It wasn’t hard to tell which one of WALL-E’s kids had a drug problem.

The plot of the movie is essentially just 20,000 LEAGUES IN SPACE and it follows that story fairly faithfully. You can tell the script really wants to explore heady topics like science vs. religion, genius/madness, and humanity and artificial intelligence (one of the characters is a psychic who can inexplicably read robot minds), but is never given the chance to fully do so. Instead, it has to make room for unexciting and unnecessary action sequences, including multiple laser blaster shootouts where the heroes gun down robots standing perfectly still in a row, and an asteroid sequence that looks like it was filmed inside a lava lamp. The movie’s single major surprise—a main character’s gruesome death—is definitely memorable. But only because it was in no way PG and scarred me as a young child. 

Mysterio could handle Spider-Man, but he had no idea what to do with Ernest Borgnine Man. 

However, the one thing THE BLACK HOLE is remembered for is for having one of the weirdest, most self-destructive endings of all time as the crew finally ventures in to the titular object and the movie takes a break from being a fairly straightforward Disney space adventure and instead turns in to an LSD-fueled nightmare. Let me see if I can sum this up. As the crew get sucked in to the black hole, reality becomes distorted and we see/hear everyone yelling out in pain. Suddenly the previously-dead villain appears floating in space and begins to merge with his evil robot servant (in what almost looks like a sexual embrace). As their bodies become one, the camera pulls out and we see that they’re actually in the fiery pits of Hell, populated by hooded skeletal figures. Without warning we enter a long hallway inside a glass cathedral following a flying translucent woman with flowing robes in to a bright light. The spaceship emerges from the black hole and the movie ends. It’s a headscratcher for adults and a hellacious nightmare for young viewers. (But damn if the music isn’t great.)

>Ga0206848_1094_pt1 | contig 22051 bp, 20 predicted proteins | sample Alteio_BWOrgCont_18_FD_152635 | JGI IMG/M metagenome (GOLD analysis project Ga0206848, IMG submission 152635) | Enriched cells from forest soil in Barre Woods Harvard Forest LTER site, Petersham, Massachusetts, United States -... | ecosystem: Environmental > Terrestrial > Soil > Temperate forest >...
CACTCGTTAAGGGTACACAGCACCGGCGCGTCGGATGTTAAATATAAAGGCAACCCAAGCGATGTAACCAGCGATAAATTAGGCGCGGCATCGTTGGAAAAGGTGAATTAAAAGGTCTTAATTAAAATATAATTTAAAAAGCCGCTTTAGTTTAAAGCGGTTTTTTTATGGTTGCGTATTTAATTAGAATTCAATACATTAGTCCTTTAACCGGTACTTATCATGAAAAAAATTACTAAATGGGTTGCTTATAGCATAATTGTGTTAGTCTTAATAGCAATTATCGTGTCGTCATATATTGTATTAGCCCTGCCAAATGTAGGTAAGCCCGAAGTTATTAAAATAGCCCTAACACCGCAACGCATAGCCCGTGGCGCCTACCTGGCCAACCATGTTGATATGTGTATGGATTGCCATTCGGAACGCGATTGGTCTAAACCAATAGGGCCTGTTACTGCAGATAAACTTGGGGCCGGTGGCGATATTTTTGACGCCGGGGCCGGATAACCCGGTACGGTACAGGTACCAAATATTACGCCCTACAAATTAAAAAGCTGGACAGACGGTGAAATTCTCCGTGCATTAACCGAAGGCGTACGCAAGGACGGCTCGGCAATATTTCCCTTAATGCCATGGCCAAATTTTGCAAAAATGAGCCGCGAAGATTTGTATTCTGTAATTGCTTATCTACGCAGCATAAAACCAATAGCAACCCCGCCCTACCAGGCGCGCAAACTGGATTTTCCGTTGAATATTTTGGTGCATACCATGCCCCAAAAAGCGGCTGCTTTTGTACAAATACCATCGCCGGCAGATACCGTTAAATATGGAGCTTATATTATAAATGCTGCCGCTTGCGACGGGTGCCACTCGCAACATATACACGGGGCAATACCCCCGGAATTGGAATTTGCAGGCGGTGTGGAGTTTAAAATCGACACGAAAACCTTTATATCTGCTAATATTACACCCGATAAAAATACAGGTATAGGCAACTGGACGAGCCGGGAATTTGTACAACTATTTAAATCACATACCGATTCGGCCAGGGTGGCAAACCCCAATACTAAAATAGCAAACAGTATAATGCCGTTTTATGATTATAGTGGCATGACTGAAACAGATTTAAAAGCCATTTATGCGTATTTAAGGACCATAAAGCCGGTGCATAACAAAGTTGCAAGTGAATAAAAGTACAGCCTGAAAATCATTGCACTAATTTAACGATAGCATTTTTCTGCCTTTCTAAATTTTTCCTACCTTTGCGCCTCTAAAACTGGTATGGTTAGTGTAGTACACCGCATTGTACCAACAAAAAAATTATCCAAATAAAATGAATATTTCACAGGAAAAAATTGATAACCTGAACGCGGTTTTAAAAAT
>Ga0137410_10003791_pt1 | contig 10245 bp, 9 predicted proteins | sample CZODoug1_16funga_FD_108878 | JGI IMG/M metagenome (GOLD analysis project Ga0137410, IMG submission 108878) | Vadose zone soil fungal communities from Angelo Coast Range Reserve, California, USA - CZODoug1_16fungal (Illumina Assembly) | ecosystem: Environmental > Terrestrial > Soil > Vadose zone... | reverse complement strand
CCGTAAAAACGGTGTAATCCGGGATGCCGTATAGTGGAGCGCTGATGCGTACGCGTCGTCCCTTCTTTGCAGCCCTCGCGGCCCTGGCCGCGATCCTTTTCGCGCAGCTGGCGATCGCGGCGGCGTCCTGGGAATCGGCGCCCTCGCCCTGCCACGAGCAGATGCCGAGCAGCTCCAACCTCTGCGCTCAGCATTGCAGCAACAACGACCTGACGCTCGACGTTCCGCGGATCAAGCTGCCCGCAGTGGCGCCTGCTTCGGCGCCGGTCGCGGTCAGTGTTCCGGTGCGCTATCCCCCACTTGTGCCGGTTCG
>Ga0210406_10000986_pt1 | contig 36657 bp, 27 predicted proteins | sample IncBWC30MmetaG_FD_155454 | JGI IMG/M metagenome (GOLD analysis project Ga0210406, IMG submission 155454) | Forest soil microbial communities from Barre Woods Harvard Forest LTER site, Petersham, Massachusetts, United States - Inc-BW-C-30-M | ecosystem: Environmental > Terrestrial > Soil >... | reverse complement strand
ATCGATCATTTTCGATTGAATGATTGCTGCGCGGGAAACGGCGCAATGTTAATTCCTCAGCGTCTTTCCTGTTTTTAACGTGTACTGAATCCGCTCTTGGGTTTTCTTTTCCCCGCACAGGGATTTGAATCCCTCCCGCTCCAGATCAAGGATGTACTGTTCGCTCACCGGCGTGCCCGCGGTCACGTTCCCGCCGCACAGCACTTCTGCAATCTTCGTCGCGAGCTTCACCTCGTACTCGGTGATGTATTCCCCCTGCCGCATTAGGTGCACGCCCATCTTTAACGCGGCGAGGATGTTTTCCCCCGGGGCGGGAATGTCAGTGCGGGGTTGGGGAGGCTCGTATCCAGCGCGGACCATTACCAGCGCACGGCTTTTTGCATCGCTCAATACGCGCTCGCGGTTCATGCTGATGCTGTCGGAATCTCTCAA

What a day to only bring SPF 15.

Part of me loves that something so weird and opaque came out of the Mouse House and I appreciate THE BLACK HOLE on that level. But I also have to admit that pretty much everything else about it sort of blows.

The best of Vincent the robot and Dr. Reinhardt the over-actor. 

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1) The film’s best robot fights, laser shootouts and a truly disturbing PG-rated death scene.

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2) The ending of the movie. Good luck.

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All naked robots, all the time.  

Do black holes suck? Buy this movie here!

Take a shot or drink every time:

  • You spot a wire or string
  • Alex and Reinhardt should get a room
  • Kate communicates telepathically with a robot
  • Ernest Borgnine is a pansy
  • The visual effects are especially bad

Double shot if:

  • A robot is cold

Seen a movie that should be featured on this column? Shoot Jason an email or follow him on Twitter and give him an excuse to drink.